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NYC Releases New Suggested Guidelines for New Yorkers Choosing to Dine Indoors

Jay Varma, NYC’s senior advisor for public health, released the guidelines during a mayoral press conference Wednesday

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NYC released guidelines for how to take precautions to eat indoors
Photo by ANGELA WEISS/AFP via Getty Images

New York City announced a list of guidelines Wednesday of how diners choosing to eat indoors right now can work to keep themselves and restaurant workers safer. “With indoor dining back at 25 percent, we want to focus on the right way to go about it,” said Mayor Bill de Blasio during his press conference Wednesday, where the guidelines were released. “We also want to focus on the right way to protect the folks who work there, we owe it to them to protect their safety.”

Among the recommended guidelines shared by the city’s public health advisor Dr. Jay Varma, diners are now being told that they should limit party sizes to four or fewer people with the additional caveat of the party being limited to family members or a social bubble; wearing masks at all times except for when eating and drinking (which goes a step further than the state’s guidelines, which lets diners take their masks off when they are seated); and scheduling tests for COVID-19 at least once a month.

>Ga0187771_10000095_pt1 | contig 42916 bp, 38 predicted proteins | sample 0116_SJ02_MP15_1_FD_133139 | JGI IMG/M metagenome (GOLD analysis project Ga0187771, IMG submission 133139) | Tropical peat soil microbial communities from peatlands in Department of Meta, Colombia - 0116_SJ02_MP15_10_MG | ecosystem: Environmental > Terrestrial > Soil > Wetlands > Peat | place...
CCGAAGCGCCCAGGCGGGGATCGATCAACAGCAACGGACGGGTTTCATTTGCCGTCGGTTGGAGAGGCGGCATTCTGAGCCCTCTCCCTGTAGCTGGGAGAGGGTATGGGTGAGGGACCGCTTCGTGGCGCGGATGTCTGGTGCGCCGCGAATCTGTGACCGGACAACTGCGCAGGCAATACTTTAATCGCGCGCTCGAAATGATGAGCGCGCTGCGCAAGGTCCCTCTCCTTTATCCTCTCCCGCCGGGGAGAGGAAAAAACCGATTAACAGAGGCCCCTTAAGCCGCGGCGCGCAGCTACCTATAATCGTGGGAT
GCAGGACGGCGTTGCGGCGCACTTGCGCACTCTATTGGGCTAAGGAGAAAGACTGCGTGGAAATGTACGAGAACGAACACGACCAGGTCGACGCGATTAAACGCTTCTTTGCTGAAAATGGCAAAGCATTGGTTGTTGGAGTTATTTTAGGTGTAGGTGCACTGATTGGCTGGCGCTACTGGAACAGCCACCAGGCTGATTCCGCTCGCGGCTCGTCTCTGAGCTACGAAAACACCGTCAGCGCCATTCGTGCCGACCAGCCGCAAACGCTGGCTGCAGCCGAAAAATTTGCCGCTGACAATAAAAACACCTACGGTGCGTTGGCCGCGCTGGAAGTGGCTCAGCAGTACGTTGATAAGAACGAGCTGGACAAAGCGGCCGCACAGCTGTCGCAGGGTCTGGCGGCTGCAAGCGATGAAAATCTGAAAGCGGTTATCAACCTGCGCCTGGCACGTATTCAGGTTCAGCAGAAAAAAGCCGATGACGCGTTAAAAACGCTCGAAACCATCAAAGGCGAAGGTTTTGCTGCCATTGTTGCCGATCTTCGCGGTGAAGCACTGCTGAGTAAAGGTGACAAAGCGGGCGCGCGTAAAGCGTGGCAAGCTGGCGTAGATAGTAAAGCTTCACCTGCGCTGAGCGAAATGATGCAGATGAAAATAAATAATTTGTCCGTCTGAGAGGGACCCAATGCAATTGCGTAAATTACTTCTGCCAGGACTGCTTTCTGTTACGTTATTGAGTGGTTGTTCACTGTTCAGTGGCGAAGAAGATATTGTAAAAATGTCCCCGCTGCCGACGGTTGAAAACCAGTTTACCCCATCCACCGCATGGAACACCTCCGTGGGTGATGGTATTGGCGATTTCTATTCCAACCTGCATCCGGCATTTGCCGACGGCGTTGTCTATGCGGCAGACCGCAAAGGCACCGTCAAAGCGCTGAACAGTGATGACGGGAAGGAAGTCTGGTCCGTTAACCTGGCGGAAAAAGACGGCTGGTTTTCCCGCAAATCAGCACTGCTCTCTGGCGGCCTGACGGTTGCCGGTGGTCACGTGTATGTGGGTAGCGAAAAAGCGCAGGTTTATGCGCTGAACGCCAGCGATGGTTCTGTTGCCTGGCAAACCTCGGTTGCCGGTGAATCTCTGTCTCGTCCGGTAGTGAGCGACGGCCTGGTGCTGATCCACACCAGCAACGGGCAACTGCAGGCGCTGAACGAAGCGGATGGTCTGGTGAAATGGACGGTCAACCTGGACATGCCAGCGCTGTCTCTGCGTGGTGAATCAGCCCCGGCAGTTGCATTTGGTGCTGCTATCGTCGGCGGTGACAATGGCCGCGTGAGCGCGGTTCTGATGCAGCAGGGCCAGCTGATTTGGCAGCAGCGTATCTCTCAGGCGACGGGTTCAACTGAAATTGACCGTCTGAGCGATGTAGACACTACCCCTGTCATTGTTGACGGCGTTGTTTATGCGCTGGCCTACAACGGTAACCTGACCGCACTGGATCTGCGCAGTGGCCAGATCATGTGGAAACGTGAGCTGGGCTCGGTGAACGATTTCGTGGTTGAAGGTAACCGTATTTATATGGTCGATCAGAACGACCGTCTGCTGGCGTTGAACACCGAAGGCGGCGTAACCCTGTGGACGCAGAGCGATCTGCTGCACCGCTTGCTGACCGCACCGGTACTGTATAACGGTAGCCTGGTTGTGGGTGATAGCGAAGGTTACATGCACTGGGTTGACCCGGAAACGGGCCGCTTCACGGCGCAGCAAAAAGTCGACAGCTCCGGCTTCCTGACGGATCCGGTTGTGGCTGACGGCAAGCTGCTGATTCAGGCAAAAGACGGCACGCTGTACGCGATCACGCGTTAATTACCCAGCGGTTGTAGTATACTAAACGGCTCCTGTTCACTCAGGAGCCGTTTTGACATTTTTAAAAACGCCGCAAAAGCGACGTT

A digital slide showing restaurant guidelines for diners eating indoors
A full list of the guidelines released Wednesday

New York City resumed indoor dining at 25 percent on February 12, though COVID-19 cases and the city’s positivity rate still remain high. In addition, the presence of new variants of the virus has led health experts to sound the alarm on a potential “fourth wave,” particularly if vaccination efforts don’t accelerate soon.

Though COVID-19 cases, hospitalizations, and deaths are on the decline overall, NYC still recorded 3,321 new cases on February 15 based on a seven-day average, and the city’s positivity rate stood at 7.04 percent. Even as the data is tracking downward, the numbers still remain high compared to when the state announced an indoor dining ban back in December last year. The Centers for Disease Control and Prevention continues to list indoor dining among the highest risk activities for the spread of the virus.

Still, the restaurant industry remains divided over indoor dining’s return. Many in the industry feel they have no choice but reopen in order to stay afloat, particularly given the cold weather outdoors and the limited to non-existent financial support from the government. Owners also cite the precautions they’ve taken, including installing new air-filters, barriers between tables, temperature checks, and collecting information for contact tracing. Others, though, want to wait longer and say more New Yorkers need to be vaccinated before it is safe to resume indoor dining.

While restaurant workers are now eligible to receive the vaccine — and many have done so — it will still be a while before they receive their second doses, and the city has continually requested the federal government and vaccine manufacturers to step up production and distribution efforts to meet the high demand. “This is the last big fight, and we need a steady supply and a greater supply of vaccines,” said de Blasio during the press conference.

The city’s new guidelines announced Wednesday go a step further than the ones announced by the state, which has a more lax mask-wearing policy for diners seated indoors and allows up to 10 people from the same party to be seated together. A spokesperson for the mayor’s office clarified, however, that the city’s guidelines are suggestions they hope New Yorkers will follow, but the state sets the rules for indoor dining.